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New Posters & Images From 'The Flowers Of War' Starring Christian Bale

Photo of Kevin Jagernauth By Kevin Jagernauth | The Playlist December 6, 2011 at 11:58AM

Pretty much all the Oscar contenders are out of the gate and jockeying for position, but one film that still remains an unknown quantity is Zhang Yimou's "The Flowers of War" starring Christian Bale. The expensive Chinese production that splits the language duties between English and Mandarin, has been earning its fair share of buzz, but mostly around the unusual situation of a major Hollywood star stepping into a foreign film. But a recent profile on the film in THR reveals it was none other than Steven Spielberg who championed his "Empire of the Sun" star to Zhang.
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The Flowers Of War Poster Edit

Pretty much all the Oscar contenders are out of the gate and jockeying for position, but one film that still remains an unknown quantity is Zhang Yimou's "The Flowers of War" starring Christian Bale. The expensive Chinese production that splits the language duties between English and Mandarin, has been earning its fair share of buzz, but mostly around the unusual situation of a major Hollywood star stepping into a foreign film. But a recent profile on the film in THR reveals it was none other than Steven Spielberg who championed his "Empire of the Sun" star to Zhang.

The director and his producing partner, Zhang Weiping, were looking for a Western actor for the lead role, they knew Bale was already becoming a big star in China, and they caught the actor's latest work on a bootlegged copy of "The Fighter." Though Zhang wishes he had seen a proper version of the movie before he had wrapped production. "I regret that I didn't see 'The Fighter' with the good subtitles the first time. Your performance was so good, I would have added more scenes for you in 'Flowers of War,' " Zhang told Bale.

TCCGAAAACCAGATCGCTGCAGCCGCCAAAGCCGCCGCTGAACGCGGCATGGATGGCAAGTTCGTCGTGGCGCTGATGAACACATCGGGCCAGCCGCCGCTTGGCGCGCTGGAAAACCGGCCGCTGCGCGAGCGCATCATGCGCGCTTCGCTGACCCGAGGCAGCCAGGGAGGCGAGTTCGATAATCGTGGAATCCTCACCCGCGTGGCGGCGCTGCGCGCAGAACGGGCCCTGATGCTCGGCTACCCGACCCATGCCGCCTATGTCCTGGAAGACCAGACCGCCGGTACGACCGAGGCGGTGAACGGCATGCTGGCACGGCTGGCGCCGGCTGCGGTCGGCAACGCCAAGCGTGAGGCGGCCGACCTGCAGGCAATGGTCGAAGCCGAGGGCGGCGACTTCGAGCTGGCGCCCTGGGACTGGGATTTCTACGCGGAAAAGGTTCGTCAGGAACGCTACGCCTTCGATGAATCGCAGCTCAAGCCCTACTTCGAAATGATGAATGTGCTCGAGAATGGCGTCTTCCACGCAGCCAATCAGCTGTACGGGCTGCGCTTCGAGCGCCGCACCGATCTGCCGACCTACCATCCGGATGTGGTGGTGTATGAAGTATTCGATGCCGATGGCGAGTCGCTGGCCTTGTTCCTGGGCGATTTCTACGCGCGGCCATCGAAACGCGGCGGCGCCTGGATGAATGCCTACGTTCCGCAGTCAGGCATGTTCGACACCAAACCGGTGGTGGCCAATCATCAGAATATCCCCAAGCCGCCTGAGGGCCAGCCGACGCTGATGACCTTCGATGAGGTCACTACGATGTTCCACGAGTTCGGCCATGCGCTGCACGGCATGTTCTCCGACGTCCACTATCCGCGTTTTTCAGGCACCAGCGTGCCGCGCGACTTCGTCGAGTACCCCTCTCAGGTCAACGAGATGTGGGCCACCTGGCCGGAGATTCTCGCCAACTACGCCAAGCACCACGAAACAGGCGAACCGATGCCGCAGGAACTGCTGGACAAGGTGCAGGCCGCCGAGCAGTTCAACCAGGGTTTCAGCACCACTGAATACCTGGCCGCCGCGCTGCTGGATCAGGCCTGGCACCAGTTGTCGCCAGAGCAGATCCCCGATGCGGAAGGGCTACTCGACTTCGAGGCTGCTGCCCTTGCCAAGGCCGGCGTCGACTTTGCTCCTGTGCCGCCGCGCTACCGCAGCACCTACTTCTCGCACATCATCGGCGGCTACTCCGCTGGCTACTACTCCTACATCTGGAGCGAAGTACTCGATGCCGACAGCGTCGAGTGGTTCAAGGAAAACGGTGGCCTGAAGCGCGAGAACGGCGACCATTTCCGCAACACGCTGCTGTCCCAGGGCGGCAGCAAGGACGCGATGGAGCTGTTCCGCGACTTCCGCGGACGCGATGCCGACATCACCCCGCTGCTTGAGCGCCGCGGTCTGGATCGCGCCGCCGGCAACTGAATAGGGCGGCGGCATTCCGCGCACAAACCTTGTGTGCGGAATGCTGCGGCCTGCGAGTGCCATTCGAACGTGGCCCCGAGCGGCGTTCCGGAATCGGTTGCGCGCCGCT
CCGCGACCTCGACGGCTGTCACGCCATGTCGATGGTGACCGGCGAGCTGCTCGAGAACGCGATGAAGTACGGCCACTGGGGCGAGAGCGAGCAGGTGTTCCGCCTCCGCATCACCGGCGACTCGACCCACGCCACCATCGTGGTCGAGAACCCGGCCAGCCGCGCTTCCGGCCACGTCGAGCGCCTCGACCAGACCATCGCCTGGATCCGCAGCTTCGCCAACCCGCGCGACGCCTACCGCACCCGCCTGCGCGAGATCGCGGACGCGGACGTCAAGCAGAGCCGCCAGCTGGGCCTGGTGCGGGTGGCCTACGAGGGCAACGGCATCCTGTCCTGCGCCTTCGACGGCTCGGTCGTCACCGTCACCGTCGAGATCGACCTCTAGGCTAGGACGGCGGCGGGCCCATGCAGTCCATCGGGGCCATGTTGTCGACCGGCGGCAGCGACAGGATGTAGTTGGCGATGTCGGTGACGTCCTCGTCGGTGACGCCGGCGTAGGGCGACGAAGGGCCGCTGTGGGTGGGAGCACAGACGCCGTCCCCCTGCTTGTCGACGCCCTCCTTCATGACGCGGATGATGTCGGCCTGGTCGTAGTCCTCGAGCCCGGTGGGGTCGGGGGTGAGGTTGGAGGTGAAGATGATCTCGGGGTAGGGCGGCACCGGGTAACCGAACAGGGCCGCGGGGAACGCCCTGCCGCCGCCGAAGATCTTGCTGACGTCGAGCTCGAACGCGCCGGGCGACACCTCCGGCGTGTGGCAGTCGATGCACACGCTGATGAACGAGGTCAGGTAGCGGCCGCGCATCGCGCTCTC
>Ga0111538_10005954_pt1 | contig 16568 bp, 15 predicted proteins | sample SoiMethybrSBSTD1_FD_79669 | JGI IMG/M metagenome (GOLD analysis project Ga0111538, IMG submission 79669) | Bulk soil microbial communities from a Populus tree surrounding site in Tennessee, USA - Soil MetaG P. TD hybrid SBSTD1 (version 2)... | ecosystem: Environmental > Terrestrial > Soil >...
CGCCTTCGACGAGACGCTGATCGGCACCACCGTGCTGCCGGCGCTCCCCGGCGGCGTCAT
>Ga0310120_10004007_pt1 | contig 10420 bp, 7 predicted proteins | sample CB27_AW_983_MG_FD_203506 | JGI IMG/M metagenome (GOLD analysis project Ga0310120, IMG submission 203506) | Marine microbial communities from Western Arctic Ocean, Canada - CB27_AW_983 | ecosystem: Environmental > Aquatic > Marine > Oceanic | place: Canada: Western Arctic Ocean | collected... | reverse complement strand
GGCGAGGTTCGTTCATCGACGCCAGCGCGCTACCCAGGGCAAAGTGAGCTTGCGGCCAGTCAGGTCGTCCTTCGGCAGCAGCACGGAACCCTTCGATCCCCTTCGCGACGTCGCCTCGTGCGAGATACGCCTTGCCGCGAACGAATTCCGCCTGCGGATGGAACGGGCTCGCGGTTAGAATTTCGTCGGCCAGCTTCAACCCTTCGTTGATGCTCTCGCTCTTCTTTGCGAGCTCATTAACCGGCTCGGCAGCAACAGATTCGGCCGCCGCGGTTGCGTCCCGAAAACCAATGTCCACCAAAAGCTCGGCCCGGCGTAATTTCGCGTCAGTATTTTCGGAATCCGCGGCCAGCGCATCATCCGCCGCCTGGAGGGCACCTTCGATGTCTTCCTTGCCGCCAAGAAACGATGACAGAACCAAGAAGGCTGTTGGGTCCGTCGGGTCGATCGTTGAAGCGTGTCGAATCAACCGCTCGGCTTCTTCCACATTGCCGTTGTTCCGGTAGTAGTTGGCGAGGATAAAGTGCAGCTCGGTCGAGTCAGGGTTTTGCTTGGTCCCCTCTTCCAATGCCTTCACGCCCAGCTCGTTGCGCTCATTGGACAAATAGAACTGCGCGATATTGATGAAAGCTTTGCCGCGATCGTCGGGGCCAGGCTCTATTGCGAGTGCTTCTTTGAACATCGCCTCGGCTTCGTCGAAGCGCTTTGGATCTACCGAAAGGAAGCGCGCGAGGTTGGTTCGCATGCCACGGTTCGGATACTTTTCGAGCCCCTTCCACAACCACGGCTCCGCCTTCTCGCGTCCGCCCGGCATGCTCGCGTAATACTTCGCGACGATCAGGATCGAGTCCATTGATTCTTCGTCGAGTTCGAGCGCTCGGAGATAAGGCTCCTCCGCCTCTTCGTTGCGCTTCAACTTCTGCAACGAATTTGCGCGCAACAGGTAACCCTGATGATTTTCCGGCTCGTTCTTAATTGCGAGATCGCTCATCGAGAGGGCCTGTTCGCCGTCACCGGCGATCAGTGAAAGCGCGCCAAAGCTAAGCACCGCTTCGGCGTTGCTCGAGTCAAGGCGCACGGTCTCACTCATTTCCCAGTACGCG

The film itself is based on Geling Yan's novel, "The 13 Women of Nanjing," and focuses on the Nanjing Massacre in 1937, when thousands of inhabitants of the then-capital Nanjing were murdered by invading Japanese troops. Christian Bale plays an American who disguises himself as a priest named John and shelters prostitutes and students at an all-girls school during the attack. It's some difficult subject matter, but perhaps most suprising of all is that the notoriously censorship-heavy Chinese government actually threw their weight behind the film. "Topics about foreigners, about religion and about World War II are not well-received by the government, but because this movie is about who we are as humans, and what we would do to save other people, the government actually supported it," Zhang said.

As for Bale, the allure of doing something outside the comfort of the Hollywood system was all that was need to get him to sign on. "Some people scratched their heads when I told them I wanted to do the project and said, 'Really, why?' I don't understand that sort of thinking," said Bale. "I like the adventure aspect of making movies, so the opportunity to work in China, not on an American movie, but on a Chinese movie, really appealed to me. How many times do you get that sort of opportunity, and on top of that, get to work with a fantastic director? It was a no-brainer."

"The Flowers of War" opens on December 16th in China, while stateside, Wrekin Hill will open the film in New York, Los Angeles and San Francisco for a on week qualifying run on December 23rd. A wider release will follow in 2012. Posters and images from the film below. [RecentMoviePosters/Mtime]

This article is related to: The Flowers Of War


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